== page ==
What is Email Security?

In this tutorial, you will learn the basic concepts of email security. After reading this tutorial, you will understand the essentials of Email Security, including Pretty Good Privacy (PGP) and Secure Multipurpose Internet Mail Extensions (S/MIME).

Contents:

  1. Email Security
  2. Pretty Good Privacy (PGP)
  3. Secure Multipurpose Internet Mail Extensions (S/MIME)

Email Security

Email security is one of the important topics of security. Email security requires transport layer security.

  • When an email is sent by the sender, it passes through many paths, and there are many machines present on that path. So that , if there is no security in the email, anyone can read the contents of the email.
  • The email must be secure and can only be read by the intended receiver, not even by the receiver’s boss or their government.
  • With time, cryptographic algorithms come that provide email security. They are PGP (Pretty Good Privacy) and S/MIME (Secure Multipurpose Internet Mail Extensions).

Pretty Good Privacy (PGP)

PGP is built for email security and provides privacy, authentication, digital signature, and compression mechanisms. PGP is widely used today because of its quality, zero cost, easily available on platforms like Windows, Linux, and Mac OS. Basically, PGP uses IDEA (International Data Encryption Algorithm) to encrypt the data.

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The diagram below explains the working of PGP.

Pretty Good Privacy
  • As shown in the figure, the sender wants to send the message to the receiver with the signature in a secure manner. The sender and receiver have public and private keys for encryption and decryption.
  • The sender wants to send the message to the receiver with the signature in a secure manner. The sender and receiver have public and private keys for encryption and decryption.
  • The sender starts the PGP algorithm on their machine. PGP converts the sender’s messages into hashes using the MD5 algorithm. The sender then encrypts the hash message using their private RSA key.
  • The encrypted hash and the original message are added together to form a single message. The message is then compressed using the ZIP program, generating another compressed message P1.Z.
  • Now, the sender gives some random input, and depending on the content and typing speed, a 128-bit IDEA message key km is generated.
  • Km is used to encrypt the P1.Z message with the IDEA algorithm using the cipher feedback mode. It also uses the receiver’s public key for encryption. The resulting message consists of letters, digits, and symbols.
  • When the receiver receives the encoded message, it reverses the process and uses its private RSA key and IDEA algorithm to decrypt the message. As a result, it gets P1.Z, it decompresses P1.Z. This process continues, and the receiver receives the original plaintext.
  • PGP supports four RSA key lengths, and the key is defined by the user as per the requirement.
    The key lengths are as follows:
    • 384 bits: Used casually but can be broken easily.
    • 512 bits: Generally used in commercial settings but can be breakable.
    • 1024 bits: Used for military operations and cannot be broken by anyone on Earth.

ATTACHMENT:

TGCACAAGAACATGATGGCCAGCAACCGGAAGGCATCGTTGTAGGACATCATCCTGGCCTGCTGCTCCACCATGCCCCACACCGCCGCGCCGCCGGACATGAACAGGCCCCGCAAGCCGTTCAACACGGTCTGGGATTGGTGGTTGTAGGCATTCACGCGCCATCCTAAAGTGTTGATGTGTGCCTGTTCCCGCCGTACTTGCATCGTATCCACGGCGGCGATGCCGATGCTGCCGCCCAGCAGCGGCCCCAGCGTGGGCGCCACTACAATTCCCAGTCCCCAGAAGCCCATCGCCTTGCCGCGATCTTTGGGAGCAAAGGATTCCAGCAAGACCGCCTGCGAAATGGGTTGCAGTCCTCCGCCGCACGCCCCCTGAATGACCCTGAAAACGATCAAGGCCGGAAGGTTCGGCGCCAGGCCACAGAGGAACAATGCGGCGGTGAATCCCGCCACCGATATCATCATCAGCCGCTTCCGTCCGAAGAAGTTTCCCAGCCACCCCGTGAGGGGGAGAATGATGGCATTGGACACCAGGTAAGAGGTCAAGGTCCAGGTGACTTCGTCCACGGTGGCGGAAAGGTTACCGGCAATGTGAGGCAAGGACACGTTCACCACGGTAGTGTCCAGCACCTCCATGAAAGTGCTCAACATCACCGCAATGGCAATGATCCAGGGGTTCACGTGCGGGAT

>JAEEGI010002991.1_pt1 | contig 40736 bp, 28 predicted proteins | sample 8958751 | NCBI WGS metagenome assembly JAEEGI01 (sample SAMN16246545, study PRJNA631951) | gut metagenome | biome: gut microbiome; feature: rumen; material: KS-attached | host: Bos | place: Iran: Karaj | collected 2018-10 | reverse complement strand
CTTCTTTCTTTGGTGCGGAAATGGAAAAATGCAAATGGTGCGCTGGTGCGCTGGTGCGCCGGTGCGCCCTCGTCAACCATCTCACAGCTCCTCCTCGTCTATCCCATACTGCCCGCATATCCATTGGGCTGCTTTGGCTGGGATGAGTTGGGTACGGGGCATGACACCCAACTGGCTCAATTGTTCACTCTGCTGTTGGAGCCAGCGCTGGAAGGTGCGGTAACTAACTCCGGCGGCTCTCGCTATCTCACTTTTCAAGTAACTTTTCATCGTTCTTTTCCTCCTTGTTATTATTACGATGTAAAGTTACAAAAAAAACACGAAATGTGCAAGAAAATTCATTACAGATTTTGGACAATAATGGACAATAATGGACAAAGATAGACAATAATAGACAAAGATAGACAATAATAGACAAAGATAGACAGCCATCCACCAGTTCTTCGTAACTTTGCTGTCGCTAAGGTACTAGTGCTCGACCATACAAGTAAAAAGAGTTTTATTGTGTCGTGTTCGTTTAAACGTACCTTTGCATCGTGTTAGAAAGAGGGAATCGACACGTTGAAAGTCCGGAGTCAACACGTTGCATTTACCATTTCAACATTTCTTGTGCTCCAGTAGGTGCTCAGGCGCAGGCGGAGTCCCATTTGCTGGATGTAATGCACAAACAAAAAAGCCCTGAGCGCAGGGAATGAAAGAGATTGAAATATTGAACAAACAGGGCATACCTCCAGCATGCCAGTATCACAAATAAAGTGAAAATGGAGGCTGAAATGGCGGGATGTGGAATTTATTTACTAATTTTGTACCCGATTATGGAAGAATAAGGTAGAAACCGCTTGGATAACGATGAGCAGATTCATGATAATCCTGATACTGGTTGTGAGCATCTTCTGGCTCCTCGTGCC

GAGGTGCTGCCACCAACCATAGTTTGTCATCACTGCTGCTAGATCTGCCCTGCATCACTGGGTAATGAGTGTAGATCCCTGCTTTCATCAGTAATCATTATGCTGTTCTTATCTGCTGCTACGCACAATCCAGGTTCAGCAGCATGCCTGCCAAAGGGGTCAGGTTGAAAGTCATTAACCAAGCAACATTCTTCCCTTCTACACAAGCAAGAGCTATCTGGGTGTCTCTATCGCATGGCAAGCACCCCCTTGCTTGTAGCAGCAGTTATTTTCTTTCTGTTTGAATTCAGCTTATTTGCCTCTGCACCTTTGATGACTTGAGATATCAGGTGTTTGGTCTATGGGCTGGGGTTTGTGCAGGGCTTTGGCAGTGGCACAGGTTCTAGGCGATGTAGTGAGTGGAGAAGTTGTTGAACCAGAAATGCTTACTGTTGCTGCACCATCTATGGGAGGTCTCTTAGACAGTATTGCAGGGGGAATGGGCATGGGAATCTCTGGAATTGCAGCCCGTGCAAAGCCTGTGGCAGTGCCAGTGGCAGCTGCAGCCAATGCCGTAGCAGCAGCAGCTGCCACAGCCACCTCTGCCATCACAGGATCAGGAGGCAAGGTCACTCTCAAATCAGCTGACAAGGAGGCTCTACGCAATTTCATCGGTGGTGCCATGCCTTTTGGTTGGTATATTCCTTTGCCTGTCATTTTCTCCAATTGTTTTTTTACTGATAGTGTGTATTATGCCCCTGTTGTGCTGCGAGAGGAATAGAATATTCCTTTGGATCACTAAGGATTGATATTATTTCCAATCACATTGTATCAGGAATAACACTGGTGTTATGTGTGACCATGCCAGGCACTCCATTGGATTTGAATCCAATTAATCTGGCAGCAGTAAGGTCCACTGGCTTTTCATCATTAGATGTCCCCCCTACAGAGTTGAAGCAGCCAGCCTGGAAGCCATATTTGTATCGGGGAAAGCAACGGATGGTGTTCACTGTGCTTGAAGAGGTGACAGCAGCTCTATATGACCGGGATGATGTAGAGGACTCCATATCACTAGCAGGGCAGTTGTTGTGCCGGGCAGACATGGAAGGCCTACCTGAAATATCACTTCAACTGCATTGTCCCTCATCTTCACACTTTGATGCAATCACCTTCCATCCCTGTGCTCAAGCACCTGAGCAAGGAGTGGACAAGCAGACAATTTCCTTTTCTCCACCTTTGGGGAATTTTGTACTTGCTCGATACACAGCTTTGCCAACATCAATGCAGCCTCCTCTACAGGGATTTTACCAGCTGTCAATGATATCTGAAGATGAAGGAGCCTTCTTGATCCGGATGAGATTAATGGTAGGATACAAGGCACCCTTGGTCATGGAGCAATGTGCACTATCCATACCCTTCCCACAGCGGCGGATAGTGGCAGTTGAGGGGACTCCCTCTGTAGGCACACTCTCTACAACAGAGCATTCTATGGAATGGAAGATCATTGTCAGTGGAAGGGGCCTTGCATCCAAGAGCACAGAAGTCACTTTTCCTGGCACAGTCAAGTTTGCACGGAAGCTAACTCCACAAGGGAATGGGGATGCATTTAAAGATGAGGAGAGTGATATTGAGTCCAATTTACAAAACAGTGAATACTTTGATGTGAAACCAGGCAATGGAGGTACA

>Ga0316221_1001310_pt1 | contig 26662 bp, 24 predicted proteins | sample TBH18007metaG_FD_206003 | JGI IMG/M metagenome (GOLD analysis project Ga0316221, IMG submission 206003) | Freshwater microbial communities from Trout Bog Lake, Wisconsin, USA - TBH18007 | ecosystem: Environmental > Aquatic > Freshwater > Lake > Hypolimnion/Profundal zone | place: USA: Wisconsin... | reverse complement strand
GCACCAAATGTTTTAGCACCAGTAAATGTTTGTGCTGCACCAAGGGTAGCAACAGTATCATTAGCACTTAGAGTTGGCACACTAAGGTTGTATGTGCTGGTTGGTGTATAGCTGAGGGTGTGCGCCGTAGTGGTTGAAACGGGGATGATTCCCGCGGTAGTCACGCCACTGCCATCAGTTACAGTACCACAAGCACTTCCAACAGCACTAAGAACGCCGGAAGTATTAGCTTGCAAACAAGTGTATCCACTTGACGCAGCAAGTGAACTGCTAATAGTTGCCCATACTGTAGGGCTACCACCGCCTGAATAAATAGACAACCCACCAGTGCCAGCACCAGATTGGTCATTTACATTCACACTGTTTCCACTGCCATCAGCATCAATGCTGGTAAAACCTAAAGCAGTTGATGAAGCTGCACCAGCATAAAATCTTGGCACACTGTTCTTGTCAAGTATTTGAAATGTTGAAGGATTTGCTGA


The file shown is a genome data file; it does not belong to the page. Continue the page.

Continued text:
• 2048 bits: Considered unbreakable.

Secure Multipurpose Internet Mail Extensions (S/MIME)

Basically, S/MIME provides authentication, data integrity, confidentiality, and non-repudiation. Like PGP, S/MIME also supports various cryptographic algorithms. Therefore, it is flexible.

  • When email was first introduced, it only allowed for sending text messages. It didn’t allow you to send audio or video or any other file format.
  • But then MIME (Multipurpose Internet Mail Extensions) was introduced, expanding the limited capacity of an email. It uses the NVT (Network Virtual Terminal) 7-bit ASCII encoding scheme to encode the message.
  • With the help of MIME, a client can send any format of file to another client. Basically, MIME is used with the email protocols SMTP (Simple Mail Transfer Protocol), POP (Post Office Protocol), and IMAP (Internet Message Access Protocol).
  • However, MIME only encodes data, it does not encrypt. That’s why S/MIME (Secure/Multipurpose Internet Mail Extensions) came into play.
  • S/MIME provides security for mail messages. It protects all types of messages and stores a digital signature in its header to provide message authentication and non-repudiation.
  • Whenever an email is sent, the S/MIME header is attached to that email, and an asymmetric-key cryptography algorithm is used to encrypt the email’s data.

Key Points to Remember

Here is the list of key points we need to remember about “Email Security”.

  • Email security is crucial to protect email content as it traverses various paths and machines, ensuring that only the intended recipient can read it.
  • Pretty Good Privacy (PGP) and S/MIME (Secure Multipurpose Internet Mail Extensions) are cryptographic algorithms that provide email security.
  • PGP is built for email security and provides privacy, authentication, digital signature, and compression mechanisms.
  • S/MIME provides authentication, data integrity, confidentiality, and non-repudiation. Like PGP, S/MIME also supports various cryptographic algorithms. Therefore, it is flexible.

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If you find any mistake above, kindly email to [email protected]

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Manish Bhojasia - Founder & CTO at Sanfoundry
Manish Bhojasia, a technology veteran with 20+ years @ Cisco & Wipro, is Founder and CTO at Sanfoundry. He lives in Bangalore, and focuses on development of Linux Kernel, SAN Technologies, Advanced C, Data Structures & Alogrithms. Stay connected with him at LinkedIn.

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